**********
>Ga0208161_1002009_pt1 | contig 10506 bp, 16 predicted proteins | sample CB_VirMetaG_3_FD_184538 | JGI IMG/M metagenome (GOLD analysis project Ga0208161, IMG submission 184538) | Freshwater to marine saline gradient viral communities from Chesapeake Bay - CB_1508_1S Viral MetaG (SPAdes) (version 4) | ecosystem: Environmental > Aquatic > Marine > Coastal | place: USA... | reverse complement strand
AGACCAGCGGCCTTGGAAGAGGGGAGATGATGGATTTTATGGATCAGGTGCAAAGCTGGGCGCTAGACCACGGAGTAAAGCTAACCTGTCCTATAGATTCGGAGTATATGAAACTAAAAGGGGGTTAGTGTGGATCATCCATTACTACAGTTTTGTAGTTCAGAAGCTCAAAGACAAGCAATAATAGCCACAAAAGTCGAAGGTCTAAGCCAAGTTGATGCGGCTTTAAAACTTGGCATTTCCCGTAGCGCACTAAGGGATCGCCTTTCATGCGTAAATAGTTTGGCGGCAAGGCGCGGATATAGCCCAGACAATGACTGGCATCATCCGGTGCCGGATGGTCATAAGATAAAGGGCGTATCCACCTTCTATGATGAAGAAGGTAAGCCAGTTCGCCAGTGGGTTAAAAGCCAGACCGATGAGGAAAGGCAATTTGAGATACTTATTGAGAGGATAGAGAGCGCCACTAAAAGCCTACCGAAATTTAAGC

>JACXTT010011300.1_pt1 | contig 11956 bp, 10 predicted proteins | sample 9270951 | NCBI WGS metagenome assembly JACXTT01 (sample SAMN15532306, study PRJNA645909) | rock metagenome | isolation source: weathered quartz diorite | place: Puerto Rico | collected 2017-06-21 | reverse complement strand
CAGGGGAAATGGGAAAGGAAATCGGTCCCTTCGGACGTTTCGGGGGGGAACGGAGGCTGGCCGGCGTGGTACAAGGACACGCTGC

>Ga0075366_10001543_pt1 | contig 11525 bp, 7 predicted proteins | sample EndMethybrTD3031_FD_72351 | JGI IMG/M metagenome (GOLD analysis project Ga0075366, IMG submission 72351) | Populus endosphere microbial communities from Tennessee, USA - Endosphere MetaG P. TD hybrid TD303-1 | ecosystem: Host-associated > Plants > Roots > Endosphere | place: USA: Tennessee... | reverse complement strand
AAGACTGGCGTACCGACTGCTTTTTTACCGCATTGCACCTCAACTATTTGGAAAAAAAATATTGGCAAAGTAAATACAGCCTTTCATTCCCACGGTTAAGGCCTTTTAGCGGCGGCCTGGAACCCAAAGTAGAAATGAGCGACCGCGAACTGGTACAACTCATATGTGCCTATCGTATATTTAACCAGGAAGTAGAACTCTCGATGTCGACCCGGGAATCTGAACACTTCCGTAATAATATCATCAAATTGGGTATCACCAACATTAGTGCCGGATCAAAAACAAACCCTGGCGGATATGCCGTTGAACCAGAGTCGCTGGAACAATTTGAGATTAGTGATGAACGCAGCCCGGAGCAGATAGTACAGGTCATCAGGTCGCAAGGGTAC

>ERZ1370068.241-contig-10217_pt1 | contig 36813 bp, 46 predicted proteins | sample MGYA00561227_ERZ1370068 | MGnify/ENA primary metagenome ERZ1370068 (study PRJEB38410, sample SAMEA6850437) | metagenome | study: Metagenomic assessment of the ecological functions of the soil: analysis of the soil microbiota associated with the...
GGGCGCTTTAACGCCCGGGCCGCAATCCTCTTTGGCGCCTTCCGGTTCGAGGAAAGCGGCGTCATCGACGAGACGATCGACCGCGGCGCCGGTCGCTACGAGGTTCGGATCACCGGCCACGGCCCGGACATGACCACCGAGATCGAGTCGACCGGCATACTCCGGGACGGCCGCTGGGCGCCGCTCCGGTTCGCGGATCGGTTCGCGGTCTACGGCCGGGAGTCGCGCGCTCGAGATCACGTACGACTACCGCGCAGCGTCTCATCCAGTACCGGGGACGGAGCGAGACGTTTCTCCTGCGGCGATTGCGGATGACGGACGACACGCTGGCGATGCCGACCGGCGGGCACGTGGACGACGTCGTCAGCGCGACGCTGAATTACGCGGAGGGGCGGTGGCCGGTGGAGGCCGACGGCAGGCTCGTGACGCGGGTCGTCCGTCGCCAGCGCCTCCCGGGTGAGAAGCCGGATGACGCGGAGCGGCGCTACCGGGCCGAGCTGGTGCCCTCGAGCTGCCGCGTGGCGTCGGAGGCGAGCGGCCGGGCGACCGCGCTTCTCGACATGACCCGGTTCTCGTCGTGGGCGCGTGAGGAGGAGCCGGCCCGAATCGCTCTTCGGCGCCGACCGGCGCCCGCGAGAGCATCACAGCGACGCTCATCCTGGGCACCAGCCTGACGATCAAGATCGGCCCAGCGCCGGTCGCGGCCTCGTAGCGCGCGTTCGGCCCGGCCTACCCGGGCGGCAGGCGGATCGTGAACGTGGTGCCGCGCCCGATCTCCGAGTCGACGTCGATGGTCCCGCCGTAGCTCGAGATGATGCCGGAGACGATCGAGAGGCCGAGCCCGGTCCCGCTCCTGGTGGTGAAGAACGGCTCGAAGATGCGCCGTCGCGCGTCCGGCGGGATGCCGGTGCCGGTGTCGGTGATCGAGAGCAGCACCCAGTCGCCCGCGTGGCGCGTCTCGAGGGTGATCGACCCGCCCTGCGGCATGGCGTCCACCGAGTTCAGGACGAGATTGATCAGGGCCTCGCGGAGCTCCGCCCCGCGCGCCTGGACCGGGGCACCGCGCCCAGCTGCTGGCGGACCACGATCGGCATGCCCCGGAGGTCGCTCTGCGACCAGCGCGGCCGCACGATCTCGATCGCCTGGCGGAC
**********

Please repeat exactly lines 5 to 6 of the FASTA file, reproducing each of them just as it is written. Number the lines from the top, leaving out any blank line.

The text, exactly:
>Ga0075366_10001543_pt1 | contig 11525 bp, 7 predicted proteins | sample EndMethybrTD3031_FD_72351 | JGI IMG/M metagenome (GOLD analysis project Ga0075366, IMG submission 72351) | Populus endosphere microbial communities from Tennessee, USA - Endosphere MetaG P. TD hybrid TD303-1 | ecosystem: Host-associated > Plants > Roots > Endosphere | place: USA: Tennessee... | reverse complement strand
AAGACTGGCGTACCGACTGCTTTTTTACCGCATTGCACCTCAACTATTTGGAAAAAAAATATTGGCAAAGTAAATACAGCCTTTCATTCCCACGGTTAAGGCCTTTTAGCGGCGGCCTGGAACCCAAAGTAGAAATGAGCGACCGCGAACTGGTACAACTCATATGTGCCTATCGTATATTTAACCAGGAAGTAGAACTCTCGATGTCGACCCGGGAATCTGAACACTTCCGTAATAATATCATCAAATTGGGTATCACCAACATTAGTGCCGGATCAAAAACAAACCCTGGCGGATATGCCGTTGAACCAGAGTCGCTGGAACAATTTGAGATTAGTGATGAACGCAGCCCGGAGCAGATAGTACAGGTCATCAGGTCGCAAGGGTAC